New way to measure isoelectric point of proteins

September 10, 2012 § Leave a comment

Nanoparticle-based system for measuring protein pI. Image provided by Harri Härmä .

Need to find out your favorite protein’s isoelectric point but can’t bear the thought of running yet another messy and time-consuming gel? This newsflash may be interesting to you: Researchers have come up with a new method of estimating a protein’s pI that is fast and simple — and doesn’t involve separating proteins in a pH gradient.

A pI, the pH at which a molecule doesn’t have a net electric charge, is usually measured by isoelectric focusing in either a gel or capillary format. But, as Harri Härmä at the University of Turku in Finland explains, the methods demand high concentrations of sample, special instrumentation and multiple assay components, solutions and accessories. To top it all off, “they are laborious and time consuming,” he says.

Härmä and his team developed a luminescence assay using nanoparticles. As they described in their Analytical Chemistry paper, they labeled nanoparticles with a europium ion chelator.  When a protein is at a pH higher than its pI, it doesn’t adsorb to the nanoparticle. This lack of adsorption makes the europium ion dissociate, and the nanoparticle does not give off a strong luminescent signal.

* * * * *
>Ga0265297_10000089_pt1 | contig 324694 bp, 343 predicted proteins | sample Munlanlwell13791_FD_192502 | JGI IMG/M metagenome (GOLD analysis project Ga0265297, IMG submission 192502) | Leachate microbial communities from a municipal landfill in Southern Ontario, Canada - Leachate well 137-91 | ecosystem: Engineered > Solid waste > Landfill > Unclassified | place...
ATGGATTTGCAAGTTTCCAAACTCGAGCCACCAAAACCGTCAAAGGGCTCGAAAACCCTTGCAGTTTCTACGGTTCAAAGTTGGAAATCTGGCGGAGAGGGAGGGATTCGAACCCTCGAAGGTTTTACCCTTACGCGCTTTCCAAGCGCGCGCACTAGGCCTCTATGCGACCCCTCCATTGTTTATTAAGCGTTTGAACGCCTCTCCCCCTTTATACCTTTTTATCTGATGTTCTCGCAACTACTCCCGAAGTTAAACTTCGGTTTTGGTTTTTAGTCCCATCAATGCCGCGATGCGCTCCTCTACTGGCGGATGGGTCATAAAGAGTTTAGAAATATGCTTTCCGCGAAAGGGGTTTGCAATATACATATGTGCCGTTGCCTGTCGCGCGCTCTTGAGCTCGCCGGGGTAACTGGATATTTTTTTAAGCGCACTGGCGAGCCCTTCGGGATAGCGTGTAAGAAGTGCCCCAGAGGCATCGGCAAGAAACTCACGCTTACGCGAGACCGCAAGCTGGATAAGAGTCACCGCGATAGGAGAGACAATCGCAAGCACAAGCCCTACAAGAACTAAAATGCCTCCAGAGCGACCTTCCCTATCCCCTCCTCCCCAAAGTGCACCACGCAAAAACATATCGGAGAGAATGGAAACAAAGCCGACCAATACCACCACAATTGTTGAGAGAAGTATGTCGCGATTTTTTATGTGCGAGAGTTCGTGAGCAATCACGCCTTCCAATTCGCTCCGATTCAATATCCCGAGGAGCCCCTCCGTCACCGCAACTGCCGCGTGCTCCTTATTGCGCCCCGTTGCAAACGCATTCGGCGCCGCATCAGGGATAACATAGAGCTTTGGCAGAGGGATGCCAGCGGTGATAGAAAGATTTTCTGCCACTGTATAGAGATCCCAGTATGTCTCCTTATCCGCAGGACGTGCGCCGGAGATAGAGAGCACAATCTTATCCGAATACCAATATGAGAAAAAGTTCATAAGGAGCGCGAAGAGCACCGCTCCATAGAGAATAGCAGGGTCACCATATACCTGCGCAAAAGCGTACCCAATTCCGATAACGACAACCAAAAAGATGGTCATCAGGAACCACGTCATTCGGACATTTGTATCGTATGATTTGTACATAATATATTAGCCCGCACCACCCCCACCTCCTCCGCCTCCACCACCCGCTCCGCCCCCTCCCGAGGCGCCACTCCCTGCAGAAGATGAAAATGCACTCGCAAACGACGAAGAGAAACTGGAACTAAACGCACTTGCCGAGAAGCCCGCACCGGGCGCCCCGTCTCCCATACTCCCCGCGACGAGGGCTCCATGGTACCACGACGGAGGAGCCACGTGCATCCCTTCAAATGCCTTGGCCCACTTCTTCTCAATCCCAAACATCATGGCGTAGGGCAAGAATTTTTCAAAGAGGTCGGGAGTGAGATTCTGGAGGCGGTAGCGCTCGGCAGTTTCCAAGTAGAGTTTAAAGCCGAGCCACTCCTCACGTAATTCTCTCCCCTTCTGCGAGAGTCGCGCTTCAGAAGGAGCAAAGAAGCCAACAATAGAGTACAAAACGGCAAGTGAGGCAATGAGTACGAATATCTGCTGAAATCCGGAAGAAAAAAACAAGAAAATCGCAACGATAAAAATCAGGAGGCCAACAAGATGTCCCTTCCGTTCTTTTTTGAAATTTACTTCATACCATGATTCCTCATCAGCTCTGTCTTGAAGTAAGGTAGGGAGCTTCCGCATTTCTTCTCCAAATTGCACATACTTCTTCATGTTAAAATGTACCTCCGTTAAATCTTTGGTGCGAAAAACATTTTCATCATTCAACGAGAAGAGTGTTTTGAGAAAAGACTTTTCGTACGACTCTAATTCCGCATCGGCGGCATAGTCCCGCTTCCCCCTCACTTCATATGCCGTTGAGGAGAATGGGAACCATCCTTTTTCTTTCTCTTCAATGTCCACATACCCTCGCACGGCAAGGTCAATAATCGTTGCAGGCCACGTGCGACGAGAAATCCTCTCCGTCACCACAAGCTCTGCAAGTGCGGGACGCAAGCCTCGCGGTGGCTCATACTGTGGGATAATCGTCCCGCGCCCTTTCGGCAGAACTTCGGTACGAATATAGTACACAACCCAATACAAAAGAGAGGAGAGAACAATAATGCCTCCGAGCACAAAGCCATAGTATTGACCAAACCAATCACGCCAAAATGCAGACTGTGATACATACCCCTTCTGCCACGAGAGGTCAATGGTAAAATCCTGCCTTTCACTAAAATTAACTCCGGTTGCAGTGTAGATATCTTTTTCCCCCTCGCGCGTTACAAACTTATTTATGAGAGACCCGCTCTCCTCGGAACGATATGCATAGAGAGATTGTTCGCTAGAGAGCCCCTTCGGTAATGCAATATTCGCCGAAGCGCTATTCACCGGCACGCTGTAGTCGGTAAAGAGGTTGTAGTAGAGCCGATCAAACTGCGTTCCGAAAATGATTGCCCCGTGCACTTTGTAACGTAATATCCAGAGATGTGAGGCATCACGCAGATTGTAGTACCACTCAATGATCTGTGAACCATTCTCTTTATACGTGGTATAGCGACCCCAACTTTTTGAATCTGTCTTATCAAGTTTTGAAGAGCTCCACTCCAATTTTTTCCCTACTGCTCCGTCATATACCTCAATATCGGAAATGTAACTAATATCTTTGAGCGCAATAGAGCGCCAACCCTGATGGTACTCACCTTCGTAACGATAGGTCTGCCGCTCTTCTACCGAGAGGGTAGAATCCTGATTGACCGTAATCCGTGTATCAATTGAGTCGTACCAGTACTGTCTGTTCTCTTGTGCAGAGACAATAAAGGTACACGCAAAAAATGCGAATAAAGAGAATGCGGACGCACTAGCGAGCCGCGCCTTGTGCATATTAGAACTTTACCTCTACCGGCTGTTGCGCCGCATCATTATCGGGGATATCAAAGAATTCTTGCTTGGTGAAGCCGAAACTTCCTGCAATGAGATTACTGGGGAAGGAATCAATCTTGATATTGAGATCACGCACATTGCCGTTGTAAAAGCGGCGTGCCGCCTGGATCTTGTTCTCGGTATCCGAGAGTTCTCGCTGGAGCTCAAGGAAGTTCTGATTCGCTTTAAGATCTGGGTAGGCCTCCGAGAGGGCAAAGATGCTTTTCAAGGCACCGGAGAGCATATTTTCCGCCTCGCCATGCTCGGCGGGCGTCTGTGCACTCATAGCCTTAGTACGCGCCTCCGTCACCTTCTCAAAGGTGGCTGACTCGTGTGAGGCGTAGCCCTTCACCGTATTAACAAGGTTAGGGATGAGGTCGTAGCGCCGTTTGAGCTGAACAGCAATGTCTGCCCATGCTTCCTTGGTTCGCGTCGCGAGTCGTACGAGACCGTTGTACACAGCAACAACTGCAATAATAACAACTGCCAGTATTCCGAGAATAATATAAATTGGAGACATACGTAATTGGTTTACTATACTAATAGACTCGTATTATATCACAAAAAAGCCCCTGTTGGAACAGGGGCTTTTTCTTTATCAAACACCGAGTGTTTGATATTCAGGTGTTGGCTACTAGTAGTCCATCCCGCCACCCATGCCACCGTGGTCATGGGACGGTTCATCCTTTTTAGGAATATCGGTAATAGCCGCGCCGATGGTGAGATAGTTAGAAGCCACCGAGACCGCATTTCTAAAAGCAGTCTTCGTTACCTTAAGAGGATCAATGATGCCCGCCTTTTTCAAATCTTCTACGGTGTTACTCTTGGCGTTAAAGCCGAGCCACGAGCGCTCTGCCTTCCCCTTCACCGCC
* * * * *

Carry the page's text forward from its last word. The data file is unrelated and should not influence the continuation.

However, when the protein is at a pH lower than its pI, it adsorbs to the nanoparticle and stops the europium ion from dissociating. The nanoparticle gives off a strong luminescent signal.

The experiment can be run in a microtiter plate that has the pH gradient over the desired range. All the necessary reagents are already prepared and ready to go in the wells in a dry form. 

All a researcher has to do is mix in the protein of interest with the appropriate buffer and the nanoparticles. By reading off luminescent signals with a standard plate reader, a researcher can get a quick estimate of a protein’s pI.

The investigators say that their method is over 1,000 times more sensitive than conventional methods and requires less sample. Härmä and his team confirmed that their method worked with four proteins – BSA, carbonic anhydrase, γ-globulin and trypsinogen – with pIs ranging from 5 to 9. They also made sure the assay was not susceptible to interfering chemicals, such as non-ionic surfactants and ethanol.

“New means for the detection of protein isoelectric point is of a great interest to the scientific community,” says Härmä. He adds that the same technology platform can be adapted easilyto measure other biochemical parameters, such as concentration and size, and to check for quality of protein preparations.

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